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Unit 1: Scientific Processes and Measurement

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Unit 1: Scientific Processes and Measurement

Science: man made pursuit to understand natural phenomena

Chemistry: study of matter

Hazard Symbols

blue – healthred – flammability

yellow – reactivitywhite – special codes

Scale: 0 to 4

0 = no danger

4 = extreme danger!

- gives important information about chemicals
first aid, fire-fighting, properties, disposal, handling/storage, chemical formula…

- General set of guidelines used in an experiment

- Testable statement based on observations; can be disproven, but not proven

- A)Bacterial growth increases exponentially as temperature increases.
- B) A fish’s ability to taste food is affected by the clarity of aquarium water.
- C) Tadpoles’ fear of carnivorous insect larvae increases as the tadpoles age.
- D) The number of times a dog wags its tail indicates how content the dog is.

- States phenomena but does not address “why?”
- Examples: Newton’s Laws of Motion, Law of Conservation of Mass

- Broad generalization that explains a body of facts
- Summarizes hypotheses that have been supported through repeated testing

Non-numerical descriptions in an experiment

Example: Color is blue…

- Observations that are numerical
- Example: the mass is 9.0 grams

Independent Variable: variable that is being changed or manipulated by YOU

Dependent Variable: variable that responds to your change ---- what you see

Controlled Variables: variables that you keep the same

Control or Control Set-up: used for comparison; allows you to measure effects of manipulated variable

Directly proportional: when one variable goes up, the other also goes up

Indirectly proportional: when one variable goes up, the other goes down

The diagram shows different setups of an experiment to determine how sharks find their prey. Which experimental setup is the control?

A) Q

B) R

C) S

D) T

- “DRY MIX” - way to remember definitions and graphing
- DRY – dependent, responding, y-axis
- MIX – manipulated, independent, x-axis

Measurement - quantitative observation

consisting of 2 parts

Part 1 - number

Part 2 - scale (unit)

Examples:

- 20grams
- 6.63 x 10-34Joule seconds

- Volume
- Temperature
- Mass

Always read volume from the bottom of the meniscus. The meniscus is the curved surface of a liquid in a narrow cylindrical container.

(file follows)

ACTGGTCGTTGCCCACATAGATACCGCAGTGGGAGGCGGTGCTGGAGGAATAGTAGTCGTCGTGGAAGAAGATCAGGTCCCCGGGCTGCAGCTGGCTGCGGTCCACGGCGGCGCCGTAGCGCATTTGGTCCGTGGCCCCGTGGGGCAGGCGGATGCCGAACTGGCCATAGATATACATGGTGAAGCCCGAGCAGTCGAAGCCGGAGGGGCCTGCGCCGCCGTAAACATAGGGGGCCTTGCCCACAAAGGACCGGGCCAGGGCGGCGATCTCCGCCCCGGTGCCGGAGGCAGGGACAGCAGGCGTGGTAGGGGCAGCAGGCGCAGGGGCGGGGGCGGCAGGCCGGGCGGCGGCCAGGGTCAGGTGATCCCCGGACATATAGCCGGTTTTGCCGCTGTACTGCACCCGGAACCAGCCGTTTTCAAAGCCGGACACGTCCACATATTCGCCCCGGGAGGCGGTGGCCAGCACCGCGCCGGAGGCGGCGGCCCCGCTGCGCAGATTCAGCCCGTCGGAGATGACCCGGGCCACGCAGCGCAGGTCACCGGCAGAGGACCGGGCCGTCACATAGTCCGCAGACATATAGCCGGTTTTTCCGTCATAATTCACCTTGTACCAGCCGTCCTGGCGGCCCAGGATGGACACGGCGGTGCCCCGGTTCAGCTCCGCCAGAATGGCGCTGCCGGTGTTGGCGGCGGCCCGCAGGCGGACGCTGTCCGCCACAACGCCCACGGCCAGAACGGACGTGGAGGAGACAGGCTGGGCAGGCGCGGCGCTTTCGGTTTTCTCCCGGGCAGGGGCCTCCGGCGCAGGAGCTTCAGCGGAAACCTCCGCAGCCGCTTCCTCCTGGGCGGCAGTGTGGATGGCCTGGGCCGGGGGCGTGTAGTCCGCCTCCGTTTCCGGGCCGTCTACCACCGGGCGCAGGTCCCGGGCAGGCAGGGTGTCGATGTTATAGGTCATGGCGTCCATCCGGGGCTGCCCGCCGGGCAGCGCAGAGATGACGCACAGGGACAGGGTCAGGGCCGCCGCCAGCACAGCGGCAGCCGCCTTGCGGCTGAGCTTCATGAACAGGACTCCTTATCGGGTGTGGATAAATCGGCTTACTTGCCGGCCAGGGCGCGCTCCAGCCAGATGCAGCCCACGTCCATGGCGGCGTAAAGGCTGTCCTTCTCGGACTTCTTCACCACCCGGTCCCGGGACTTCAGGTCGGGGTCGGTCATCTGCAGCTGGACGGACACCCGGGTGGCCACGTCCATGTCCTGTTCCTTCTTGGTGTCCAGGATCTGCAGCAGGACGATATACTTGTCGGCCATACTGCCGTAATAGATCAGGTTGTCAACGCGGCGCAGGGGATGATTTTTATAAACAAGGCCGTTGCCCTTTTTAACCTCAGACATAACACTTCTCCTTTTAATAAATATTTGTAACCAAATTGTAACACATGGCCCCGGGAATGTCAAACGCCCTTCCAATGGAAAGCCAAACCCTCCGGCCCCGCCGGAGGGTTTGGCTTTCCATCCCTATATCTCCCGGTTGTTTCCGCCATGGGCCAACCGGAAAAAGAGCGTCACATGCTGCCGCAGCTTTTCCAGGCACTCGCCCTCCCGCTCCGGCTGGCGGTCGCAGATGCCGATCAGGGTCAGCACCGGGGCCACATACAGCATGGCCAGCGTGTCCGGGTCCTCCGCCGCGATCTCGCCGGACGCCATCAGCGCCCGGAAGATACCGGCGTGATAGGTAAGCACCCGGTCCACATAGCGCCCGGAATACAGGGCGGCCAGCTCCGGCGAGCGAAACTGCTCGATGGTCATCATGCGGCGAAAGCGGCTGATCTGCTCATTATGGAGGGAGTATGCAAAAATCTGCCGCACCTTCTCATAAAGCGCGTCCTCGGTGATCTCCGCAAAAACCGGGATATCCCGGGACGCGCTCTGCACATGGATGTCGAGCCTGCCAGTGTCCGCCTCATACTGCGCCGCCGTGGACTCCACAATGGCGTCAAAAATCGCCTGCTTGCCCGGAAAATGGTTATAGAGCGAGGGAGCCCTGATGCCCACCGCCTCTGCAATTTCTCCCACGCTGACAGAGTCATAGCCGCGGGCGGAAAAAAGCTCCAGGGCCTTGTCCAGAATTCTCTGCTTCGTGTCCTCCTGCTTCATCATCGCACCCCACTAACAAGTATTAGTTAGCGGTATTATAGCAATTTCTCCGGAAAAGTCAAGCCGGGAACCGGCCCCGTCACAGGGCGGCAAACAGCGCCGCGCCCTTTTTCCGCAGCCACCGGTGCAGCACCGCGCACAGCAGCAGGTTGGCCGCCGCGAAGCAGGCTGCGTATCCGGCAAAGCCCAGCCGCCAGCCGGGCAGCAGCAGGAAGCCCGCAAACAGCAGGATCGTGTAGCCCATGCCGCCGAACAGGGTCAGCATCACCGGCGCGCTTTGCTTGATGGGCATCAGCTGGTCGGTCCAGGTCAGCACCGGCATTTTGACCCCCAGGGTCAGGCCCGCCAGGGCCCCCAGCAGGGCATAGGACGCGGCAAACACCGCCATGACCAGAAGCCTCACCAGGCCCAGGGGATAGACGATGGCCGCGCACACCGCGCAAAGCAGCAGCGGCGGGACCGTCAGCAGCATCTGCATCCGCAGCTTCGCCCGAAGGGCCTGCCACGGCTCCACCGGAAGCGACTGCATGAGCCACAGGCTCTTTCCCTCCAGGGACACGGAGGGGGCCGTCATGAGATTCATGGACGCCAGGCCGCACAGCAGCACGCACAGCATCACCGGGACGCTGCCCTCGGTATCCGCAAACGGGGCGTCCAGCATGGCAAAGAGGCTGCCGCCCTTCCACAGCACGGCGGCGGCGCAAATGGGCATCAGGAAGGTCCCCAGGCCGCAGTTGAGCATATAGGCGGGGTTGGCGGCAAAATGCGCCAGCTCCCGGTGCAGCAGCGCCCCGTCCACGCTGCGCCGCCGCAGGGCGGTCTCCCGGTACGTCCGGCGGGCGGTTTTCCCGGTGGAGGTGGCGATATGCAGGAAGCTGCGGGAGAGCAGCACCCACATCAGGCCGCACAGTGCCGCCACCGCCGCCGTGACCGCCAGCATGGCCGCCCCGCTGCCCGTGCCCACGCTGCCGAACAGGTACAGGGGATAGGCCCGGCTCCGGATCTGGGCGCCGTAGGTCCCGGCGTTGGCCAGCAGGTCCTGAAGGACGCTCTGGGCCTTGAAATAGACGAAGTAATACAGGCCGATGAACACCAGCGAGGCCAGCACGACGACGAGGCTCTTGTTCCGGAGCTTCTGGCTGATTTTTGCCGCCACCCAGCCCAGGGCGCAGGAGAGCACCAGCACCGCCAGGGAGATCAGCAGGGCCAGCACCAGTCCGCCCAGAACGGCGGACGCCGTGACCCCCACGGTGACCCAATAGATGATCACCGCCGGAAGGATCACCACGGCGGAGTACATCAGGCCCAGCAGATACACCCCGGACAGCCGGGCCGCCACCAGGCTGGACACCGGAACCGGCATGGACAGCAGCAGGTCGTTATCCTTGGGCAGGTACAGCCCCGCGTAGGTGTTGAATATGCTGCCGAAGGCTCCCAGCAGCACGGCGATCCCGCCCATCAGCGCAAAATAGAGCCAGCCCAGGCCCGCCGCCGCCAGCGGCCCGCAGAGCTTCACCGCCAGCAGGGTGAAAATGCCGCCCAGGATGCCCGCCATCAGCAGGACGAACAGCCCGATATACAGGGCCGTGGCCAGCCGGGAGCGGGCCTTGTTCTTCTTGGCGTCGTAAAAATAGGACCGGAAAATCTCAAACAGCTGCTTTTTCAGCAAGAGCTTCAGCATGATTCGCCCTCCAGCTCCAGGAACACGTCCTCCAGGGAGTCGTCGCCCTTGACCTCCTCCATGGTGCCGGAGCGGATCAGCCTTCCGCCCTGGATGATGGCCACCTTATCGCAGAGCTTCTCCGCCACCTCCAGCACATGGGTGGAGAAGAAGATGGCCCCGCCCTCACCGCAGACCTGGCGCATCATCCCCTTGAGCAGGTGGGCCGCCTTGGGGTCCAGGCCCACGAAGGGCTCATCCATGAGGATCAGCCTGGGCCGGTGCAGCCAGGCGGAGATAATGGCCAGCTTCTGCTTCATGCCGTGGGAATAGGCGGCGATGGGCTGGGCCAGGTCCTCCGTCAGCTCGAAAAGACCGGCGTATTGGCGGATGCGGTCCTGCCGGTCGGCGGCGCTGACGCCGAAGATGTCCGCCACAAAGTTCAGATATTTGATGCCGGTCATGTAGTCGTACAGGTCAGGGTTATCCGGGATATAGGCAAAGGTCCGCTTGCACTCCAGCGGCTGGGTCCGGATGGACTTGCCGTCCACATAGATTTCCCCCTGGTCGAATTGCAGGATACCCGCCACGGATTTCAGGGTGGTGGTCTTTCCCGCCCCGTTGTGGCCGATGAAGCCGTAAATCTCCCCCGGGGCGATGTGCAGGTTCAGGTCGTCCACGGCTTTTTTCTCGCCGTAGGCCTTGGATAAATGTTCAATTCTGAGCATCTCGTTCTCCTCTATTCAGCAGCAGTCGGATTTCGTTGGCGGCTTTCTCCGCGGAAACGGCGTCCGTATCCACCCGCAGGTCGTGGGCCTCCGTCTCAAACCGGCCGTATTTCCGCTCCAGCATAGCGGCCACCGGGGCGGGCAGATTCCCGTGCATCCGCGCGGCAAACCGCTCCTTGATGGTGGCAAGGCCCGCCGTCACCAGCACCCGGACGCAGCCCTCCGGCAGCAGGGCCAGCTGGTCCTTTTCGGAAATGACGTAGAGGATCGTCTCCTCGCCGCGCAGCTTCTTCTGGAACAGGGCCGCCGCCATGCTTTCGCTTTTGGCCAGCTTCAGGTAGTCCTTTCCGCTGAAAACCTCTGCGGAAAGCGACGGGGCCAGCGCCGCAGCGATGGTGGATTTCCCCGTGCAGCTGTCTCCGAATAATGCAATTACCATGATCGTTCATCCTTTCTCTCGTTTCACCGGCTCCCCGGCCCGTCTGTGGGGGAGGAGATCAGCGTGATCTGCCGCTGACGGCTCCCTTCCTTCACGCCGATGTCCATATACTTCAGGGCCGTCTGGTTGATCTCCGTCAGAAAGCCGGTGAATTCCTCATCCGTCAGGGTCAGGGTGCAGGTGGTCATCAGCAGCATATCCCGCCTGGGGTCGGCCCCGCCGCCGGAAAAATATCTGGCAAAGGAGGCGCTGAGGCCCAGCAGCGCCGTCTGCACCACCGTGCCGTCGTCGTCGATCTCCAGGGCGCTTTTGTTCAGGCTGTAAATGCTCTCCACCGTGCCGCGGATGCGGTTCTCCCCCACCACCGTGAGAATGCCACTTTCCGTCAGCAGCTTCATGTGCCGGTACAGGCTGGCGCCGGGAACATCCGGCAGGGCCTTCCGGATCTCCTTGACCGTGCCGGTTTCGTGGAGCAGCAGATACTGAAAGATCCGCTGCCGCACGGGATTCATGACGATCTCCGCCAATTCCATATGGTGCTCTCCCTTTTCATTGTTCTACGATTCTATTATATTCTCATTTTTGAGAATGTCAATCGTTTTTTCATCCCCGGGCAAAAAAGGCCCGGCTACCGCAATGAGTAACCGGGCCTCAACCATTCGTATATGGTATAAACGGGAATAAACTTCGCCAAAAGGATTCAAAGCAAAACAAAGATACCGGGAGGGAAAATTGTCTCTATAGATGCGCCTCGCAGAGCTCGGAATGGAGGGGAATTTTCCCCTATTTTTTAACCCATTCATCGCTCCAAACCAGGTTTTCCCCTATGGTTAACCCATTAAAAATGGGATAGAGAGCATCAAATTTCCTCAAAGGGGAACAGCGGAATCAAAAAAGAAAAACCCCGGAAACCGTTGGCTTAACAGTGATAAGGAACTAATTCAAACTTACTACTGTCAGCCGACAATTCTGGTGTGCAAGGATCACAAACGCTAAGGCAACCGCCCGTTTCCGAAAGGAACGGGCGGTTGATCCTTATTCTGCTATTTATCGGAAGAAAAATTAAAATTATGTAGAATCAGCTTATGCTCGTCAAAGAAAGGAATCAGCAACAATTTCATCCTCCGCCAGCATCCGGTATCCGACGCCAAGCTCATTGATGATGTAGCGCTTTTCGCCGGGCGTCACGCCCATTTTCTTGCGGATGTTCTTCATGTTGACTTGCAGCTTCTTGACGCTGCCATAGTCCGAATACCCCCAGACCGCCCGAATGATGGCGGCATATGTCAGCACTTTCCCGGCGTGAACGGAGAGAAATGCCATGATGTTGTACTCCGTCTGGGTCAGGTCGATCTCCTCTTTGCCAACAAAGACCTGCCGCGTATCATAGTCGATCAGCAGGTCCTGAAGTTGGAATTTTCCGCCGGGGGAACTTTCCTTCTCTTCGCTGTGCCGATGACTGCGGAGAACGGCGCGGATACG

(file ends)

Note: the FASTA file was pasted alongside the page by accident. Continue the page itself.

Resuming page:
Parallaxerrors arise when a meniscus or needle is viewed from an angle rather than from straight-on at eye level.

Correct: Viewing the meniscusat eye level

Incorrect: viewing the meniscusfrom an angle

The glass cylinder has etched marks to indicate volumes, a pouring lip, and quite often, a plastic bumper to prevent breakage.

- Determine the volume contained in a graduated cylinder by reading the bottom of the meniscus at eye level.
- Read the volume using all certain digits and one uncertaindigit.

- Certain digits are determined from the calibration marks on the cylinder.

- The uncertain digit (the last digit of the reading) is estimated.

There are two unlabeled graduations below the meniscus, and each graduation represents 1 mL, so the certain digits of the reading are…

52 mL.

The meniscus is about eight tenths of the way to the next graduation, so the final digit in the reading is .

0.8 mL

The volume in the graduated cylinder is

52.8 mL.

What is the volume of liquid in the graduate?

6

6

_ . _ _ mL

2

What is the volume of liquid in the graduate?

5

2

7

_ _ . _ mL

Examine the meniscus below and determine the volume of liquid contained in the graduated cylinder.

The cylinder contains:

7

6

0

_ _ . _ mL

- Determine the temperature by reading the scale on the thermometer at eye level.
- Read the temperature by using all certain digits and one uncertain digit.

- Certain digits are determined from the calibration marks on the thermometer.
- The uncertain digit (the last digit of the reading) is estimated.
- On most thermometers encountered in a general chemistry lab, the tenths place is the uncertain digit.

If the thermometer bulb touches the flask, the temperature of the glass will be measured instead of the temperature of the solution. Readings may be incorrect, particularly if the flask is on a hotplate or in an ice bath.

Determine the readings as shown below on Celsius thermometers:

8

7

4

3

5

0

_ _ . _ C

_ _ . _ C

Our balances have 4 beams – the uncertain digit is the thousandths place ( _ _ _ . _ _ X)

In order to protect the balances and ensure accurate results, a number of rules should be followed:

- Always check that the balance is level and zeroed before using it.
- Never weigh directly on the balance pan. Always use a piece of weighing paper to protect it.